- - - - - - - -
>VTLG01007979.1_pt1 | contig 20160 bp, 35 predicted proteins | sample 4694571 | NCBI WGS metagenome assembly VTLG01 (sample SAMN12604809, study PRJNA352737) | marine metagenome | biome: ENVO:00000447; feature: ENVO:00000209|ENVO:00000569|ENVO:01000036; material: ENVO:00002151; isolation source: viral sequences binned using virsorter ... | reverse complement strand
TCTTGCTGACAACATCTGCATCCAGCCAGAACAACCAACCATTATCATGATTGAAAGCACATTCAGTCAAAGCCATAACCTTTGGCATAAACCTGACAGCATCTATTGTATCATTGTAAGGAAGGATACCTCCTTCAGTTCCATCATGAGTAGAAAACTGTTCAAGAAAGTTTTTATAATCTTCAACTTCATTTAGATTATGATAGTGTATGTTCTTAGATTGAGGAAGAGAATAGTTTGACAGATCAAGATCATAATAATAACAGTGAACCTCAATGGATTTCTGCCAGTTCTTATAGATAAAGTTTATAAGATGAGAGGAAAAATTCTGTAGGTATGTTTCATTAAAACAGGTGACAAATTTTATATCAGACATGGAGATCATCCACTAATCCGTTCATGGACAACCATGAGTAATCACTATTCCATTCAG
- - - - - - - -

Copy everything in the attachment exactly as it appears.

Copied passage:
>VTLG01007979.1_pt1 | contig 20160 bp, 35 predicted proteins | sample 4694571 | NCBI WGS metagenome assembly VTLG01 (sample SAMN12604809, study PRJNA352737) | marine metagenome | biome: ENVO:00000447; feature: ENVO:00000209|ENVO:00000569|ENVO:01000036; material: ENVO:00002151; isolation source: viral sequences binned using virsorter ... | reverse complement strand
TCTTGCTGACAACATCTGCATCCAGCCAGAACAACCAACCATTATCATGATTGAAAGCACATTCAGTCAAAGCCATAACCTTTGGCATAAACCTGACAGCATCTATTGTATCATTGTAAGGAAGGATACCTCCTTCAGTTCCATCATGAGTAGAAAACTGTTCAAGAAAGTTTTTATAATCTTCAACTTCATTTAGATTATGATAGTGTATGTTCTTAGATTGAGGAAGAGAATAGTTTGACAGATCAAGATCATAATAATAACAGTGAACCTCAATGGATTTCTGCCAGTTCTTATAGATAAAGTTTATAAGATGAGAGGAAAAATTCTGTAGGTATGTTTCATTAAAACAGGTGACAAATTTTATATCAGACATGGAGATCATCCACTAATCCGTTCATGGACAACCATGAGTAATCACTATTCCATTCAG